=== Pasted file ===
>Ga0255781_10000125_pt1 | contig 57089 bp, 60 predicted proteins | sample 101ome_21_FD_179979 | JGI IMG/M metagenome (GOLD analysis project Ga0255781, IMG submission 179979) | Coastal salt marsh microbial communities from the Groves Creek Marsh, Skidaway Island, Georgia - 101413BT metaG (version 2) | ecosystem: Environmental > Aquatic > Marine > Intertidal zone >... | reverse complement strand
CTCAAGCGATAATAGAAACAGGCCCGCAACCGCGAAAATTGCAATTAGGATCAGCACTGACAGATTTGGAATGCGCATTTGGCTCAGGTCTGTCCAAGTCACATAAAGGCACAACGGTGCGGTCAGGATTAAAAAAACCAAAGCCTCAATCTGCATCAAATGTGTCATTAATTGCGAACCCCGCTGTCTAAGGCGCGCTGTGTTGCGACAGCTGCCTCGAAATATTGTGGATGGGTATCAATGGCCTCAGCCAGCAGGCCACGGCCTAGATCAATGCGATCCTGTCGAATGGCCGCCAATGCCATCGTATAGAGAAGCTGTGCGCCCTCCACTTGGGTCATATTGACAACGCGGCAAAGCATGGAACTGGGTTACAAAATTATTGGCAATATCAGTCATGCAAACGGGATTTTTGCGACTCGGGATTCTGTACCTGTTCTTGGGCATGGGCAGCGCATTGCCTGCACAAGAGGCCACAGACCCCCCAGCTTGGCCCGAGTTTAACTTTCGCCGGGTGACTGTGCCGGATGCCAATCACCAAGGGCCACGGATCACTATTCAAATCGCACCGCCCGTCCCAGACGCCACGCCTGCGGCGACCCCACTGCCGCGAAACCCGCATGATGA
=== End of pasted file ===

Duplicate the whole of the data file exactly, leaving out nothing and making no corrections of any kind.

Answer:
>Ga0255781_10000125_pt1 | contig 57089 bp, 60 predicted proteins | sample 101ome_21_FD_179979 | JGI IMG/M metagenome (GOLD analysis project Ga0255781, IMG submission 179979) | Coastal salt marsh microbial communities from the Groves Creek Marsh, Skidaway Island, Georgia - 101413BT metaG (version 2) | ecosystem: Environmental > Aquatic > Marine > Intertidal zone >... | reverse complement strand
CTCAAGCGATAATAGAAACAGGCCCGCAACCGCGAAAATTGCAATTAGGATCAGCACTGACAGATTTGGAATGCGCATTTGGCTCAGGTCTGTCCAAGTCACATAAAGGCACAACGGTGCGGTCAGGATTAAAAAAACCAAAGCCTCAATCTGCATCAAATGTGTCATTAATTGCGAACCCCGCTGTCTAAGGCGCGCTGTGTTGCGACAGCTGCCTCGAAATATTGTGGATGGGTATCAATGGCCTCAGCCAGCAGGCCACGGCCTAGATCAATGCGATCCTGTCGAATGGCCGCCAATGCCATCGTATAGAGAAGCTGTGCGCCCTCCACTTGGGTCATATTGACAACGCGGCAAAGCATGGAACTGGGTTACAAAATTATTGGCAATATCAGTCATGCAAACGGGATTTTTGCGACTCGGGATTCTGTACCTGTTCTTGGGCATGGGCAGCGCATTGCCTGCACAAGAGGCCACAGACCCCCCAGCTTGGCCCGAGTTTAACTTTCGCCGGGTGACTGTGCCGGATGCCAATCACCAAGGGCCACGGATCACTATTCAAATCGCACCGCCCGTCCCAGACGCCACGCCTGCGGCGACCCCACTGCCGCGAAACCCGCATGATGA